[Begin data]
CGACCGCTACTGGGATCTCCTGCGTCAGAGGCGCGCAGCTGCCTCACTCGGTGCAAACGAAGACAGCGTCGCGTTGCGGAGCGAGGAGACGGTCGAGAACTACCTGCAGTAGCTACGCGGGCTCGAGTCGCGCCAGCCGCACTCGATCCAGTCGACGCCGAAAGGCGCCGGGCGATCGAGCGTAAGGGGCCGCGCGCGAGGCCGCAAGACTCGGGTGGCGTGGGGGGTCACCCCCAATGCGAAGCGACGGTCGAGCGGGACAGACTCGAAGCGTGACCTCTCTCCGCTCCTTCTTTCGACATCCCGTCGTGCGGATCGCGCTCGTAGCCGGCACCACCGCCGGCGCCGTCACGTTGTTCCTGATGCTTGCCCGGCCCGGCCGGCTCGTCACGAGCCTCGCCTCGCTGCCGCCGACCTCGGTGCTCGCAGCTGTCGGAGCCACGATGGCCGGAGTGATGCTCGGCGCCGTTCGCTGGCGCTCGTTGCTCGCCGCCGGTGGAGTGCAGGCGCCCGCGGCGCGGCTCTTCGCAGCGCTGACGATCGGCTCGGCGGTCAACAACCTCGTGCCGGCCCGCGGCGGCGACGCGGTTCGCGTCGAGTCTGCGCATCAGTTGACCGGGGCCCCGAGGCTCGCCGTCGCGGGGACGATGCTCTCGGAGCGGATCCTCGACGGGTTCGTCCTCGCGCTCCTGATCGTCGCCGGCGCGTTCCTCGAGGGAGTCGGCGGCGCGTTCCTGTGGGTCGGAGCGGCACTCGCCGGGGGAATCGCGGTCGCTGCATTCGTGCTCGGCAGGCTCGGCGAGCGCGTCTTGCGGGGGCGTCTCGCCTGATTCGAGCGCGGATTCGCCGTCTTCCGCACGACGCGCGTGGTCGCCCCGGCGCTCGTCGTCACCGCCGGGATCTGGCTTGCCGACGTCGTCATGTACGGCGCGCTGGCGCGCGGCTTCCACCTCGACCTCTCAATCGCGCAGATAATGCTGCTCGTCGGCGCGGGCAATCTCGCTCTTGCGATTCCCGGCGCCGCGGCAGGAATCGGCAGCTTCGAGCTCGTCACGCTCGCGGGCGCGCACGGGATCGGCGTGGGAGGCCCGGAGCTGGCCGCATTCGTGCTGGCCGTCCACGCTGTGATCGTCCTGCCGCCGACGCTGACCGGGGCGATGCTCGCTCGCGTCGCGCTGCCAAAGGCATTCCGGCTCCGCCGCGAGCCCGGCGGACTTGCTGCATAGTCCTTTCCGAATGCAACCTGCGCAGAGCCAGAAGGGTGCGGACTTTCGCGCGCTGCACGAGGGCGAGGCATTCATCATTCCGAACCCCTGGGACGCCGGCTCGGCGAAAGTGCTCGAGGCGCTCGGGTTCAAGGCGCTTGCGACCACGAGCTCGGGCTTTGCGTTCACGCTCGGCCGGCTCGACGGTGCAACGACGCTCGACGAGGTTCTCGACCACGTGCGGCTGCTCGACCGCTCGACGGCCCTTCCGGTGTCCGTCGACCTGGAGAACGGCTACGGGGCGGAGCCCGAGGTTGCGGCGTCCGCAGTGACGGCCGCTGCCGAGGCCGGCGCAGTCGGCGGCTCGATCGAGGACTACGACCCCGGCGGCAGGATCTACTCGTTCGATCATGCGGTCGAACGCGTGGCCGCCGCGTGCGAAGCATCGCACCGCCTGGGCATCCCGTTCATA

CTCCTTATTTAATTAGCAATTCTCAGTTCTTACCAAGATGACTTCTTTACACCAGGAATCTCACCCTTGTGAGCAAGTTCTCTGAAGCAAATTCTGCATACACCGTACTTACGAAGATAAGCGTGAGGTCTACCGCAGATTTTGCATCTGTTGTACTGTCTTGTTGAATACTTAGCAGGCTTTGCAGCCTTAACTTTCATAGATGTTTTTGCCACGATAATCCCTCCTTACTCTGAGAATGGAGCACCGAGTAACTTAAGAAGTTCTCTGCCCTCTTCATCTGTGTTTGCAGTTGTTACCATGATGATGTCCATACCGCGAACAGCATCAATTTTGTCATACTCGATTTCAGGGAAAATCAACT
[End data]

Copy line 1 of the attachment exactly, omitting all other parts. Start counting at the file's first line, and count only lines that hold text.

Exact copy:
CGACCGCTACTGGGATCTCCTGCGTCAGAGGCGCGCAGCTGCCTCACTCGGTGCAAACGAAGACAGCGTCGCGTTGCGGAGCGAGGAGACGGTCGAGAACTACCTGCAGTAGCTACGCGGGCTCGAGTCGCGCCAGCCGCACTCGATCCAGTCGACGCCGAAAGGCGCCGGGCGATCGAGCGTAAGGGGCCGCGCGCGAGGCCGCAAGACTCGGGTGGCGTGGGGGGTCACCCCCAATGCGAAGCGACGGTCGAGCGGGACAGACTCGAAGCGTGACCTCTCTCCGCTCCTTCTTTCGACATCCCGTCGTGCGGATCGCGCTCGTAGCCGGCACCACCGCCGGCGCCGTCACGTTGTTCCTGATGCTTGCCCGGCCCGGCCGGCTCGTCACGAGCCTCGCCTCGCTGCCGCCGACCTCGGTGCTCGCAGCTGTCGGAGCCACGATGGCCGGAGTGATGCTCGGCGCCGTTCGCTGGCGCTCGTTGCTCGCCGCCGGTGGAGTGCAGGCGCCCGCGGCGCGGCTCTTCGCAGCGCTGACGATCGGCTCGGCGGTCAACAACCTCGTGCCGGCCCGCGGCGGCGACGCGGTTCGCGTCGAGTCTGCGCATCAGTTGACCGGGGCCCCGAGGCTCGCCGTCGCGGGGACGATGCTCTCGGAGCGGATCCTCGACGGGTTCGTCCTCGCGCTCCTGATCGTCGCCGGCGCGTTCCTCGAGGGAGTCGGCGGCGCGTTCCTGTGGGTCGGAGCGGCACTCGCCGGGGGAATCGCGGTCGCTGCATTCGTGCTCGGCAGGCTCGGCGAGCGCGTCTTGCGGGGGCGTCTCGCCTGATTCGAGCGCGGATTCGCCGTCTTCCGCACGACGCGCGTGGTCGCCCCGGCGCTCGTCGTCACCGCCGGGATCTGGCTTGCCGACGTCGTCATGTACGGCGCGCTGGCGCGCGGCTTCCACCTCGACCTCTCAATCGCGCAGATAATGCTGCTCGTCGGCGCGGGCAATCTCGCTCTTGCGATTCCCGGCGCCGCGGCAGGAATCGGCAGCTTCGAGCTCGTCACGCTCGCGGGCGCGCACGGGATCGGCGTGGGAGGCCCGGAGCTGGCCGCATTCGTGCTGGCCGTCCACGCTGTGATCGTCCTGCCGCCGACGCTGACCGGGGCGATGCTCGCTCGCGTCGCGCTGCCAAAGGCATTCCGGCTCCGCCGCGAGCCCGGCGGACTTGCTGCATAGTCCTTTCCGAATGCAACCTGCGCAGAGCCAGAAGGGTGCGGACTTTCGCGCGCTGCACGAGGGCGAGGCATTCATCATTCCGAACCCCTGGGACGCCGGCTCGGCGAAAGTGCTCGAGGCGCTCGGGTTCAAGGCGCTTGCGACCACGAGCTCGGGCTTTGCGTTCACGCTCGGCCGGCTCGACGGTGCAACGACGCTCGACGAGGTTCTCGACCACGTGCGGCTGCTCGACCGCTCGACGGCCCTTCCGGTGTCCGTCGACCTGGAGAACGGCTACGGGGCGGAGCCCGAGGTTGCGGCGTCCGCAGTGACGGCCGCTGCCGAGGCCGGCGCAGTCGGCGGCTCGATCGAGGACTACGACCCCGGCGGCAGGATCTACTCGTTCGATCATGCGGTCGAACGCGTGGCCGCCGCGTGCGAAGCATCGCACCGCCTGGGCATCCCGTTCATA